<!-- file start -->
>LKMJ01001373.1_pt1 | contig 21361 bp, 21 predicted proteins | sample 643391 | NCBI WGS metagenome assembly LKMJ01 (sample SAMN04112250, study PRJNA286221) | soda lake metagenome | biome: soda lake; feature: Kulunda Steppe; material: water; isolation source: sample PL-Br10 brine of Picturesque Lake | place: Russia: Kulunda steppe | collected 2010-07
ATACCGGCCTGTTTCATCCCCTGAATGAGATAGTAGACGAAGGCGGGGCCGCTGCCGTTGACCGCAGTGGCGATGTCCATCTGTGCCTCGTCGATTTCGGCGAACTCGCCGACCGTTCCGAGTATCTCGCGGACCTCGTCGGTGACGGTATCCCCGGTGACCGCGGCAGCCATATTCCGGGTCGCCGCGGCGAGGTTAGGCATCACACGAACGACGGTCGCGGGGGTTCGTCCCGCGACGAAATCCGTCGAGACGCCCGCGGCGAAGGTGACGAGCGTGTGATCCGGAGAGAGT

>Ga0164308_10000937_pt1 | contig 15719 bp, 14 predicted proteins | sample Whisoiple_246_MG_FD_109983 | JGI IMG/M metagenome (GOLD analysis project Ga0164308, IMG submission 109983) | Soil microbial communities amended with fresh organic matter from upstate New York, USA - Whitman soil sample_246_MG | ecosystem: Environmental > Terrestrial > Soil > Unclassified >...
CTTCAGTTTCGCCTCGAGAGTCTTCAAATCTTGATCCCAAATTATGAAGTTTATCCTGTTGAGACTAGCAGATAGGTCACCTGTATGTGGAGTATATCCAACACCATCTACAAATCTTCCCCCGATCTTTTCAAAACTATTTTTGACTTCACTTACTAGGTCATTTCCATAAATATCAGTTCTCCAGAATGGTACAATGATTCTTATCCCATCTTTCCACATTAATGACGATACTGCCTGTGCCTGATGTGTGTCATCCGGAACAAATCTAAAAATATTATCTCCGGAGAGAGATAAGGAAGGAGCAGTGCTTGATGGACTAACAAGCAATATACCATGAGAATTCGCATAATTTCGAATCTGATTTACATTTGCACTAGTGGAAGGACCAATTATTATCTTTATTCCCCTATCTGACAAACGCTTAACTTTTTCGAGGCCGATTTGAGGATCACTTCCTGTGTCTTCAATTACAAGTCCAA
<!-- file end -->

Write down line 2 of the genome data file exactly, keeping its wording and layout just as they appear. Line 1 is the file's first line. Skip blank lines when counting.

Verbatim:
ATACCGGCCTGTTTCATCCCCTGAATGAGATAGTAGACGAAGGCGGGGCCGCTGCCGTTGACCGCAGTGGCGATGTCCATCTGTGCCTCGTCGATTTCGGCGAACTCGCCGACCGTTCCGAGTATCTCGCGGACCTCGTCGGTGACGGTATCCCCGGTGACCGCGGCAGCCATATTCCGGGTCGCCGCGGCGAGGTTAGGCATCACACGAACGACGGTCGCGGGGGTTCGTCCCGCGACGAAATCCGTCGAGACGCCCGCGGCGAAGGTGACGAGCGTGTGATCCGGAGAGAGT